Review by BlueYoshi579

Reviewed: 07/17/06

Great execution on a bad idea.

The Sims 2 is, obviously, sequel to the best selling computer game ever, The Sims. It expands on that solid ground, updating the graphics, adding all sorts of new things to do, ways to interact, along with a largely overhauled item system. Although some may complain about all the changes, they are likely blinded by nostalgia. The Sims 2 vastly exceeds its predecessor in most facets, and does do at least a tad bit better in every case.

However, that still doesn't add up to a great game. The Sims 2, being a simulation of life, can get pretty boring. Once you have everything you set out to get, it's just not that interesting. While that may be a painfully accurate simulation of life, one does not buy a video game to be sent back to reality.

Visual Presentation: You won't see The Sims 2 being used as a performance benchmark. The graphics are designed to be more towards function than form. However, even on settings that give up visuals for better performance, the visuals can still hamper your playing experience. Generally, one keeps the walls in their house down to play the game. This can make placing new items difficult, as it may require adjusting your walls to fit new items or adjusting the camera to even put something where you want it or to use something. It gets very frustrating when your house starts filling up. Normally, visuals add something to a game. In the Sims 2, they can start to detract from the game. That is not good.

The people, or Sims, in Maxis games have always been a bit quirky, and that is especially true for the Sims series. The characters look human for the most part, although they generally get a bit more extreme than most. They are based on reality more than realistic, like most Maxis games. It can get somewhat confusing to figure out what emotion they're feeling, but there are thought bubbles to clarify that. The characters are certainly the better part of the visuals, and their zany expressions provide a brief moment of entertainment.

Overall, the visual presentation is good enough to look at (Although it also depends upon how you arrange things), but interfacing with the game can be cumbersome. 6.5 out of 10.

Sound: The sounds for The Sims 2 are good, but it can get a bit hectic if too much is going on. All the sounds are clear and match their events well. The music is simple background music, but you can turn on some preloaded songs with any music player in the game. There's also a simple way to put your own music onto the radio stations.

Overall, one of the better sound performances in a simulation game. 9 out of 10.

Controls: I can't recall ever being confused by the controls, but they can be a bit difficult at times. As stated, it's sometimes hard to use items. Many of the menus can also be a bit cluttered or too small, and there are a few glitches (which are usually fixed quickly, however) that can interfere with your control. Sims can also get out of line, but you can simply toggle their Free Will on and off.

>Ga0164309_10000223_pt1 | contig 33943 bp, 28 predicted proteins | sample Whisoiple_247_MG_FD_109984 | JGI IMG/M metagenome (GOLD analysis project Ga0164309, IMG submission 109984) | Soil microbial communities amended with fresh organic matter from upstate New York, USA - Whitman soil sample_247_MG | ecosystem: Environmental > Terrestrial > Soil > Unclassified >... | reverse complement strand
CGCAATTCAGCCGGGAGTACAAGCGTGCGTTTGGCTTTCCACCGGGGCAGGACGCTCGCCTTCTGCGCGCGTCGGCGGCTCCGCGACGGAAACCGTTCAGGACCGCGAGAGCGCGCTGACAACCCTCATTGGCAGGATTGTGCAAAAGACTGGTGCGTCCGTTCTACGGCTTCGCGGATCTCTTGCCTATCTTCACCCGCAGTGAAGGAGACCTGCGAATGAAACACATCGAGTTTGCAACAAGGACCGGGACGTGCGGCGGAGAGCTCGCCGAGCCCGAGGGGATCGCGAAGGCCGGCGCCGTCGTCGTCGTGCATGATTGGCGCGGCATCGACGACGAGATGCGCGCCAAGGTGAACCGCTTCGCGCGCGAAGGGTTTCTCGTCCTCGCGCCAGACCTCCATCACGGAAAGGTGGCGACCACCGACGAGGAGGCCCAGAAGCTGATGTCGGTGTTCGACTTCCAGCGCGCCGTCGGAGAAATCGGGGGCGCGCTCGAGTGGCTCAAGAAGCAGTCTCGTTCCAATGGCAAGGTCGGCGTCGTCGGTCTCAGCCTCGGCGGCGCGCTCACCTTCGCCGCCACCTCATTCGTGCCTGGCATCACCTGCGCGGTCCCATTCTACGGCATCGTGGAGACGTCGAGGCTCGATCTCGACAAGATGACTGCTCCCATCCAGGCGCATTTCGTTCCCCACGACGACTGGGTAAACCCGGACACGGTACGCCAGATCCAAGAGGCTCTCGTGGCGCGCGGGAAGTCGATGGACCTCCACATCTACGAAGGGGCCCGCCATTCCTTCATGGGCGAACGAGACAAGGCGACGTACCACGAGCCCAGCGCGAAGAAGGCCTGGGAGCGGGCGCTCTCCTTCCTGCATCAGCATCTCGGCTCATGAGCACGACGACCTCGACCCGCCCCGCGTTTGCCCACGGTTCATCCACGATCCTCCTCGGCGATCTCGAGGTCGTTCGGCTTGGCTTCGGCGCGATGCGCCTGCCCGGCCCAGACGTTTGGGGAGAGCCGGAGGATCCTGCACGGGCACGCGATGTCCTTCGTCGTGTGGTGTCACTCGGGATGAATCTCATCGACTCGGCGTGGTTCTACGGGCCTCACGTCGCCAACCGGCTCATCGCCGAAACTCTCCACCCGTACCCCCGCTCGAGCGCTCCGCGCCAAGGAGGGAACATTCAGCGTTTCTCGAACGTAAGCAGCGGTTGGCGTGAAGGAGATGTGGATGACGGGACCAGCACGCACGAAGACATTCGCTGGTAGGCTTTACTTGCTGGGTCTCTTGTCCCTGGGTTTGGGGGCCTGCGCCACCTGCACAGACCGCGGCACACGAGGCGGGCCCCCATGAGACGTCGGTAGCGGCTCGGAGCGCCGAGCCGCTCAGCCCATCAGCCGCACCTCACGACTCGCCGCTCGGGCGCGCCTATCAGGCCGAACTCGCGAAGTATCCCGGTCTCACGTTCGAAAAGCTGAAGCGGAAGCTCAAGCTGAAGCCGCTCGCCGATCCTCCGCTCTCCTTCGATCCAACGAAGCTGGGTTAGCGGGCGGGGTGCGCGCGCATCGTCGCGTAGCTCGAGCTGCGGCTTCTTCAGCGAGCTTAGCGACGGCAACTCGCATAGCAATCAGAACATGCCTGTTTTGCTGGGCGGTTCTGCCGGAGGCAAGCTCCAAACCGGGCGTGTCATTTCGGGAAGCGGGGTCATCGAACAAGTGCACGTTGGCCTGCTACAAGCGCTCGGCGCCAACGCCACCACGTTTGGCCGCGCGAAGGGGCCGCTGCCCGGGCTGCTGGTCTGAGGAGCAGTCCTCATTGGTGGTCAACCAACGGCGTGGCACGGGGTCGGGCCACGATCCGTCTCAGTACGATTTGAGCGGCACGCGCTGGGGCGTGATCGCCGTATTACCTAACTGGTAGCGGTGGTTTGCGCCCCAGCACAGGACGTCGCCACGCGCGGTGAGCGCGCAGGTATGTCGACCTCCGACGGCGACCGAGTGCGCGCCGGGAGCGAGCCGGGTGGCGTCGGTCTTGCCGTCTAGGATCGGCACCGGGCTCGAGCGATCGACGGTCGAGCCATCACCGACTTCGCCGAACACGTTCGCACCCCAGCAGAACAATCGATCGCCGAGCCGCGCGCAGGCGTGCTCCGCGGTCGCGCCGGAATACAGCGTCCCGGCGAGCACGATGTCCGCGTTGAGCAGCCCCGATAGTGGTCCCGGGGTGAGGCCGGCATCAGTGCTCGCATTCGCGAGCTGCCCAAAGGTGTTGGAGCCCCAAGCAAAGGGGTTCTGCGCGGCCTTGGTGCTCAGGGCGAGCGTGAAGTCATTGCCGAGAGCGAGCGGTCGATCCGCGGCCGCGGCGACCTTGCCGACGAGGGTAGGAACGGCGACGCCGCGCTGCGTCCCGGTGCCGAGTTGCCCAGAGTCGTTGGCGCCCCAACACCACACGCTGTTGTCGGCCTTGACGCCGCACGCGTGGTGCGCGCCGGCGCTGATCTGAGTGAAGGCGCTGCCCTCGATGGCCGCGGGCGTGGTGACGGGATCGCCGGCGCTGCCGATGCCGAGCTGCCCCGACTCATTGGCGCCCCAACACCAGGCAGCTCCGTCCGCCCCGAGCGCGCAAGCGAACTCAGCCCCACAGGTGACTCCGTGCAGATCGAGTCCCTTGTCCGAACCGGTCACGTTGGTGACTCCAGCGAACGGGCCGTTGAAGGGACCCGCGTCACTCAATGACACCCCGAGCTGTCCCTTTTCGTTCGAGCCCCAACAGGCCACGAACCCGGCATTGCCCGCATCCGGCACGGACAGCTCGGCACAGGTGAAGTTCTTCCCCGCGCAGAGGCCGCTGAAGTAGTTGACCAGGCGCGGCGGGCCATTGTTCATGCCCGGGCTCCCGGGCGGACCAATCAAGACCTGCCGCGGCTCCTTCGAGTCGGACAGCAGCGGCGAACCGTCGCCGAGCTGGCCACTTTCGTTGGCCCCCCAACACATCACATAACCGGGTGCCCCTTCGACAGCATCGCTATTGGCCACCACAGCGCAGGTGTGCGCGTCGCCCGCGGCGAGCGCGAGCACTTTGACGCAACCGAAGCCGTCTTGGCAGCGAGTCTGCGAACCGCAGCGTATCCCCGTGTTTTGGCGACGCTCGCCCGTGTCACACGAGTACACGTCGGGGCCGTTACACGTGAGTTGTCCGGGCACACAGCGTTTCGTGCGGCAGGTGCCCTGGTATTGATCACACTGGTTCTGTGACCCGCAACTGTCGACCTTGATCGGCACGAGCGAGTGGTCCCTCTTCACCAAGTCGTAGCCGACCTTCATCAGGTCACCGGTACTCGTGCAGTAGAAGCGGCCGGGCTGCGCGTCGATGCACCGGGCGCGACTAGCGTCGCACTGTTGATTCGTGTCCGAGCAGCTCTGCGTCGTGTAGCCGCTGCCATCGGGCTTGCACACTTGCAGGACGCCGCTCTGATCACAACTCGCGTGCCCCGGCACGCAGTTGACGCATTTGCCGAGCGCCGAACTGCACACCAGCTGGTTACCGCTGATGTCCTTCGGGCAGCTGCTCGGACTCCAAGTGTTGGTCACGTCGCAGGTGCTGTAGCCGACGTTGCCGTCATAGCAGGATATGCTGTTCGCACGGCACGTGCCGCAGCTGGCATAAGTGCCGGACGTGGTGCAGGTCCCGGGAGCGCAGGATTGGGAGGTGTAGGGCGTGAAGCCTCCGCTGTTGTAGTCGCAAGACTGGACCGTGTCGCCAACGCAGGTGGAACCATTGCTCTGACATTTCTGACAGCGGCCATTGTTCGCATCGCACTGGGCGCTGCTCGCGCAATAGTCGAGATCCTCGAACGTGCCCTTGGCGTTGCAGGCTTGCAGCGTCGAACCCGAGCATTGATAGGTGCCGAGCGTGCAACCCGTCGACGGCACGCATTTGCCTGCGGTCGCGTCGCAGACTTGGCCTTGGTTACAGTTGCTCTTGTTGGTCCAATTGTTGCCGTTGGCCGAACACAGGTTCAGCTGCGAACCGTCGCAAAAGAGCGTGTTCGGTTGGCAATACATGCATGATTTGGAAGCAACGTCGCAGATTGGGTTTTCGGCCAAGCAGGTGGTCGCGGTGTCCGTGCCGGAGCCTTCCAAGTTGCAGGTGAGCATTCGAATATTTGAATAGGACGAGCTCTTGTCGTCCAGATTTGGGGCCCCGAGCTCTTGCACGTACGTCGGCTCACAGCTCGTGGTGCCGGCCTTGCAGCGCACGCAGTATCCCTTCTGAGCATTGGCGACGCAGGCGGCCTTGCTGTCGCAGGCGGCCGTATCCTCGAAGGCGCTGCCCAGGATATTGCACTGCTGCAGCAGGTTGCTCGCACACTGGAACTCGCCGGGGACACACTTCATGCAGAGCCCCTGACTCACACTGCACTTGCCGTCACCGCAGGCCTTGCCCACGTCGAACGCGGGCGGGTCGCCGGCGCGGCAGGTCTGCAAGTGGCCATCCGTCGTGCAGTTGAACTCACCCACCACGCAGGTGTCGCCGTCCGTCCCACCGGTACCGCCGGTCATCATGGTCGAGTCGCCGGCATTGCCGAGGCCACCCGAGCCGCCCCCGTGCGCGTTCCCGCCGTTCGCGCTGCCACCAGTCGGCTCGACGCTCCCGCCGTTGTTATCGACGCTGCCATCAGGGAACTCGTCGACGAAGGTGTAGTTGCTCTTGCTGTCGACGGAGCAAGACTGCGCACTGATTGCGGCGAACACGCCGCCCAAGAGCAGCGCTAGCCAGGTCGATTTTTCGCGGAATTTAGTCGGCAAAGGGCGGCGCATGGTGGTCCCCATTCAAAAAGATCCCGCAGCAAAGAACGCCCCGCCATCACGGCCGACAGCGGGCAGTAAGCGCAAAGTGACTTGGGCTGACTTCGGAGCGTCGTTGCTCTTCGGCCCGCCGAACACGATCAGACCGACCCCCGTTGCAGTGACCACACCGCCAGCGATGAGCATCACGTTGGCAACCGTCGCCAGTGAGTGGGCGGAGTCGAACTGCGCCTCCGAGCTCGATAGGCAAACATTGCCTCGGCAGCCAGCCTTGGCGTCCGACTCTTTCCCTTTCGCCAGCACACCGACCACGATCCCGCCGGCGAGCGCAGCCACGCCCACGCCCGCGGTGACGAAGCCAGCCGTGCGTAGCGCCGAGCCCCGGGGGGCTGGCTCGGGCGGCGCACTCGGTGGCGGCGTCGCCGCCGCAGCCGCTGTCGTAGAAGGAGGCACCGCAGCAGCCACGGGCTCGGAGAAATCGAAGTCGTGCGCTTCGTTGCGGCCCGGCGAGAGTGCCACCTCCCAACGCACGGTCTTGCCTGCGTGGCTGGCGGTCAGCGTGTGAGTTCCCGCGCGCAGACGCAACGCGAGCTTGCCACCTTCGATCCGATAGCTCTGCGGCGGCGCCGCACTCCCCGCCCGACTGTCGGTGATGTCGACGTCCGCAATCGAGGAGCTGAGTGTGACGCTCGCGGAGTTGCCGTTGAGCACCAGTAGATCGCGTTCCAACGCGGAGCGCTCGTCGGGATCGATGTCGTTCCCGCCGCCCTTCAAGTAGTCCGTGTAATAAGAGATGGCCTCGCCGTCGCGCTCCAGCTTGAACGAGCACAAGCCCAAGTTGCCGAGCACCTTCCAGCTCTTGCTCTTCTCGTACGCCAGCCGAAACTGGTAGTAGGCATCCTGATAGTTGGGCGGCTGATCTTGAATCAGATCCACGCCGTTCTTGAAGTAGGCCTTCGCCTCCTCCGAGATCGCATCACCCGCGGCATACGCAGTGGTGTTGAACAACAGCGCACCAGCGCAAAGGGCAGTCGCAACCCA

Overall, simple but sometimes frustrating. 6.5 out of 10.

Game Play: The Sims 2 is a life simulation. You make some characters, using a system that allows for massive customization in appearance. You then move your family into a neighborhood, either your own or a pre-made one, buy a plot of land and build a house. Presumably, there's more things you want than you can afford on your starting income (and your bills will certainly get rid of your money eventually). So, you need to find some source of income (almost definitely a job). You go to work, come home, and get paid. If you're happy enough, have enough friends, and skilled enough, you could get a promotion. Since you want more money, you buy things to help improve your skills and mood (supposing you get paid enough to afford them). With more money, you can buy more things to improve your skills and mood (I leave out friends because they only require time and a phone/computer). Eventually, you may even reach the highest level of your career field and have everything you need or want. Well, now what do you do? A sim's got to have aspirations beyond material goods (Actually, they can aspire to be rich and live the good life). Depending upon your pre-chosen Aspirations and current life conditions, you can achieve all sorts of aspirations, which get your aspiration points. Some things are tied to your selected aspirations, such as earning a certain amount of money. Others are dictated by how you live, such as kissing a love interest. But what does fulfilling one's aspirations do? Well, it improves your aspiration meter and gives you aspiration points. Aspiration points can be used to buy all sorts of useful gadgets, such as a mood elevator and a water cooler of life. Very High Aspiration meter ratings put you in a euphoric mood, regardless of your needs (like energy or hunger, although severely needing sleep will still cause you to pass out).

Sounds like a lot to do. But it isn't. All that only lasts about 20-35 hours. After that, having everything isn't very fulfilling. The entire experience feels rather empty. And while that may be a very accurate simulation of life, this isn't life. For this reason, The Sims 2 had almost no replay value for me. Some people do enjoy playing multiple characters or retiring in wealth and posterity. It's a hit or miss experience, I guess.

Overall, the chase is more fun than the catch. Accurate simulation, but not what I was looking for. 5 out of 10.

Overall, The Sims 2 is definitely an improvement over The Sims, but suffers from the same flaw: Life is too boring to be simulated well. Simulation of life cuts out some of its more interesting aspects. That said, the supporting elements around the game play are good, with the exception of the user interface.

The Sims 2 gets a 6 out of 10.

Rating:   3.0 - Fair

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